From day one of egg fertilization and subsequent embryo development, every human being has a unique genetic code (or genome) consisting of deoxyribonucleic acid (or DNA). This genetic information is tightly packaged and arranged on 23 pairs of chromosomes (numbered 1-22, plus 2 sex chromosomes X or Y), for a total of 46 chromosomes, which are stored in the nucleus of each human diploid cell.
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DNA and Genetic Variation
Both the sperm and the egg have 23 chromosomes that combine during fertilization to form a unique set of 46 chromosomes. In each pair of chromosomes, one came from that person’s father, the other from her mother. As eggs and sperm form, they receive one chromosome from each pair. Since 23 pairs of chromosomes can be reorganized together in 8 million unique ways, each parent could produce 8 million genetically distinct sex cells.1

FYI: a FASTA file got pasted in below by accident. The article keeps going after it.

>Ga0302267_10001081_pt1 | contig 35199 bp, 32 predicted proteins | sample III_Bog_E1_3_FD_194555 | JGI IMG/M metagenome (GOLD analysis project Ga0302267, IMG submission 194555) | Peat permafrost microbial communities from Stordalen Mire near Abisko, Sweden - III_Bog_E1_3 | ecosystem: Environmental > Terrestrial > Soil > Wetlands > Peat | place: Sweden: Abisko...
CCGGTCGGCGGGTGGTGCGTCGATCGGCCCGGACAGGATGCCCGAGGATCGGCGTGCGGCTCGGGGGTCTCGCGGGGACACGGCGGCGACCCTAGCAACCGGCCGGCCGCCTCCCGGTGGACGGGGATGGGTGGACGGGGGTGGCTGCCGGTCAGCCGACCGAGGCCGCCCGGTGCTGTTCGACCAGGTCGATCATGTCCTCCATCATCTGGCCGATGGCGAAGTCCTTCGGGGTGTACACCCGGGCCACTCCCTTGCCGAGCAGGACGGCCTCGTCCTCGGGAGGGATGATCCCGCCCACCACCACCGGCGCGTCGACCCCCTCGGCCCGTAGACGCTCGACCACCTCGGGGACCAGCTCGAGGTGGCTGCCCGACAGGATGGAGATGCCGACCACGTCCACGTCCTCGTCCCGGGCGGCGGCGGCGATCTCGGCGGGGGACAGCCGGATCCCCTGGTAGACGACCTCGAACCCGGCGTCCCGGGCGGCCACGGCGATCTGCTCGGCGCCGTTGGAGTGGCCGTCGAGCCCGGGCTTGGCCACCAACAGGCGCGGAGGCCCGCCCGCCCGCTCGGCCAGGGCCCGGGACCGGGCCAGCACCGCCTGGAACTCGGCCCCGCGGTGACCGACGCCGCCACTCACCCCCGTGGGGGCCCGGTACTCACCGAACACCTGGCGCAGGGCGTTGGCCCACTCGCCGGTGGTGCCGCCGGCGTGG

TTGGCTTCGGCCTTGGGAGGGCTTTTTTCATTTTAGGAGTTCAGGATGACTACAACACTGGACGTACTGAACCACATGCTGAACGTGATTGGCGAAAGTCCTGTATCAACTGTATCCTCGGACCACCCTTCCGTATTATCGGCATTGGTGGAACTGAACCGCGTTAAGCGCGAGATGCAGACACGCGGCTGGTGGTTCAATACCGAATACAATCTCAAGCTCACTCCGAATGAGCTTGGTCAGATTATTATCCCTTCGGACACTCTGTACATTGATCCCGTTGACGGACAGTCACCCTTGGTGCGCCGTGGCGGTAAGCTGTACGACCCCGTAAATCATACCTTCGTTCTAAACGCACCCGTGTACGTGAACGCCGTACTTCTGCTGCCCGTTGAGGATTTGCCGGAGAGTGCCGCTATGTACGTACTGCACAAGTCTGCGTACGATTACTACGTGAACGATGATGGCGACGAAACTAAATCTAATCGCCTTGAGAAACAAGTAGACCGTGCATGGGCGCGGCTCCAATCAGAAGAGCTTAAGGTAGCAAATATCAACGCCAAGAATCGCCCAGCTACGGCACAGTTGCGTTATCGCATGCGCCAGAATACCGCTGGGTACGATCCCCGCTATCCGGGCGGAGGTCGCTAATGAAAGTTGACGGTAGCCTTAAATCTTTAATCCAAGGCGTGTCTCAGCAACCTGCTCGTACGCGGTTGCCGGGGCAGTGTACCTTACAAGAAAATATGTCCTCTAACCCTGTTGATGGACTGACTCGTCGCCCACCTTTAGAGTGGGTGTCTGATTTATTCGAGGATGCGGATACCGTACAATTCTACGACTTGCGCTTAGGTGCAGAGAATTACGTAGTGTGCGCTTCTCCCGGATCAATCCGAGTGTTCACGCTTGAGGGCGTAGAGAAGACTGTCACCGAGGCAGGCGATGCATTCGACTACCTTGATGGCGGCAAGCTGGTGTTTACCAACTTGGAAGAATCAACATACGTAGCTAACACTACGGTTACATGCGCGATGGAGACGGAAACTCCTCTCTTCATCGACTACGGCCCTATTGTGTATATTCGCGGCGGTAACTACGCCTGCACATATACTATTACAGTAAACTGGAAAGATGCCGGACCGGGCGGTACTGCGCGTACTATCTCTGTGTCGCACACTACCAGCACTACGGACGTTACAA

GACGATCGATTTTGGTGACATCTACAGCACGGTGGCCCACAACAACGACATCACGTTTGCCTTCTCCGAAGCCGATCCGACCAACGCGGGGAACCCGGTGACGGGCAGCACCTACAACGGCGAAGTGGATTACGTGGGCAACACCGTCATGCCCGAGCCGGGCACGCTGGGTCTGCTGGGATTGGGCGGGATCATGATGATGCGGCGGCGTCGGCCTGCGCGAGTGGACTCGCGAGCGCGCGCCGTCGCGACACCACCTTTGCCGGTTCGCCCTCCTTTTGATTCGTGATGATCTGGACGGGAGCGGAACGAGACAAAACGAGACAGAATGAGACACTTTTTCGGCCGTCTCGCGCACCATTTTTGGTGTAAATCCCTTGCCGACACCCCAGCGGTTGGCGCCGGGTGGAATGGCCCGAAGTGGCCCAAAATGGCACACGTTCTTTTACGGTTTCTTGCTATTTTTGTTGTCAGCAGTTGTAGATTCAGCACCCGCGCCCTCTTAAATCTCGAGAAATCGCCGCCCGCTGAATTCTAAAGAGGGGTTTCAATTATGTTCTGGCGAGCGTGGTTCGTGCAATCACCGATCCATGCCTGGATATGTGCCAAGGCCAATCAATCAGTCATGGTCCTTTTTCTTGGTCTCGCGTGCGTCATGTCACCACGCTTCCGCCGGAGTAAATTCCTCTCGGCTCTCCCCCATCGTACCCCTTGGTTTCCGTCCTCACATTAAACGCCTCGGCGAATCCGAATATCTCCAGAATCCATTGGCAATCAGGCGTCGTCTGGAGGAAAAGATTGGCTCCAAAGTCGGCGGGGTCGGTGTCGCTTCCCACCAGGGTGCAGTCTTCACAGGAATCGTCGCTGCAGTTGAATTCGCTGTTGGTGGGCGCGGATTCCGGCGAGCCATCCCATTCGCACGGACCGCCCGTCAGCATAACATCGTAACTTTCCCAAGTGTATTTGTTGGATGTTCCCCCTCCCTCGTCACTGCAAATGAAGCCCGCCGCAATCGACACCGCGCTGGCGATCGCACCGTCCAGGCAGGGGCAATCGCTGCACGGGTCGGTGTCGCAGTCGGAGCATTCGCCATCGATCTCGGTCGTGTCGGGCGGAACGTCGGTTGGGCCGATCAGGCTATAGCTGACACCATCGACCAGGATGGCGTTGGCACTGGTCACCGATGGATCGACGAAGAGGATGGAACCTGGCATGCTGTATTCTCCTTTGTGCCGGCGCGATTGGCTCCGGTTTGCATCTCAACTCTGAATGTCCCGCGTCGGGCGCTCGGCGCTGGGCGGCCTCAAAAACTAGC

DNA consists of four different nucleotides (A, G, C, T) that join together on a single strand and make a sequence. DNA is normally found as a double stranded molecule, in which two separate DNA strands are wound around each other to form a double helix and each nucleotide of one strand forms a base pair with the nucleotide of the opposite strand.
In the same way that 26 letters of the alphabet combine to create a countless number of words and sentences for communicating, so it is with DNA. The four nucleotides combine in different ways to create various sequences, called genes, which are fundamental units of genetic information that provide specific instructions for life.
The probability that two non-twin siblings have the same combination of chromosomes is one in 7 trillion!2 In fact, the probability is even lower because chromosomes sometimes swap genetic material with one another during cell divisions.3 Even identical twins, who begin life from a common egg-sperm pairing, often have small genetic differences, called copy number variations, in which one small section of DNA gets copied more than once.4 Therefore every human individual is genetically unique.
Interestingly, most of the cell uses the DNA from the nucleus, however, mitochondria, which are parts of a cell responsible for producing energy, uses its own DNA. That DNA is inherited directly from the egg, and therefore is an exact copy of the mother’s mitochondrial DNA.